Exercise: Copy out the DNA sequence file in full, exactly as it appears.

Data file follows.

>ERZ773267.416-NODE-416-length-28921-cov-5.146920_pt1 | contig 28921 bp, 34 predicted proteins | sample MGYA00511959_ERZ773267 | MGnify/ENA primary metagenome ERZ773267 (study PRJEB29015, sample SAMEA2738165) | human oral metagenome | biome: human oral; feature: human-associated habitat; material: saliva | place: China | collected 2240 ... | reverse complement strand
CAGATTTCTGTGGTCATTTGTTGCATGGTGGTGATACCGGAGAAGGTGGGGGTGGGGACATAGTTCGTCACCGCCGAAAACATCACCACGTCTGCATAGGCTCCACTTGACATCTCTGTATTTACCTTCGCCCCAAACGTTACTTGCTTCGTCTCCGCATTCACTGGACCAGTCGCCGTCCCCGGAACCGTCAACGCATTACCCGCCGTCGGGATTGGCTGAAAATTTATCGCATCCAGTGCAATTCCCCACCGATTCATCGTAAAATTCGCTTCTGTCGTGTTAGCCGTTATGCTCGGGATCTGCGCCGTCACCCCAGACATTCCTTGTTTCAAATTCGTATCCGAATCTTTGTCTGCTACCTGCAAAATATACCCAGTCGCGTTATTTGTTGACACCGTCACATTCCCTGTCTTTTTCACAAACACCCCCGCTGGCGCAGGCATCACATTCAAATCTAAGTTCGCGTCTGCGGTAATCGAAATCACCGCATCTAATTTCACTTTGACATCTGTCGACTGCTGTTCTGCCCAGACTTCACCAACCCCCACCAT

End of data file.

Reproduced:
>ERZ773267.416-NODE-416-length-28921-cov-5.146920_pt1 | contig 28921 bp, 34 predicted proteins | sample MGYA00511959_ERZ773267 | MGnify/ENA primary metagenome ERZ773267 (study PRJEB29015, sample SAMEA2738165) | human oral metagenome | biome: human oral; feature: human-associated habitat; material: saliva | place: China | collected 2240 ... | reverse complement strand
CAGATTTCTGTGGTCATTTGTTGCATGGTGGTGATACCGGAGAAGGTGGGGGTGGGGACATAGTTCGTCACCGCCGAAAACATCACCACGTCTGCATAGGCTCCACTTGACATCTCTGTATTTACCTTCGCCCCAAACGTTACTTGCTTCGTCTCCGCATTCACTGGACCAGTCGCCGTCCCCGGAACCGTCAACGCATTACCCGCCGTCGGGATTGGCTGAAAATTTATCGCATCCAGTGCAATTCCCCACCGATTCATCGTAAAATTCGCTTCTGTCGTGTTAGCCGTTATGCTCGGGATCTGCGCCGTCACCCCAGACATTCCTTGTTTCAAATTCGTATCCGAATCTTTGTCTGCTACCTGCAAAATATACCCAGTCGCGTTATTTGTTGACACCGTCACATTCCCTGTCTTTTTCACAAACACCCCCGCTGGCGCAGGCATCACATTCAAATCTAAGTTCGCGTCTGCGGTAATCGAAATCACCGCATCTAATTTCACTTTGACATCTGTCGACTGCTGTTCTGCCCAGACTTCACCAACCCCCACCAT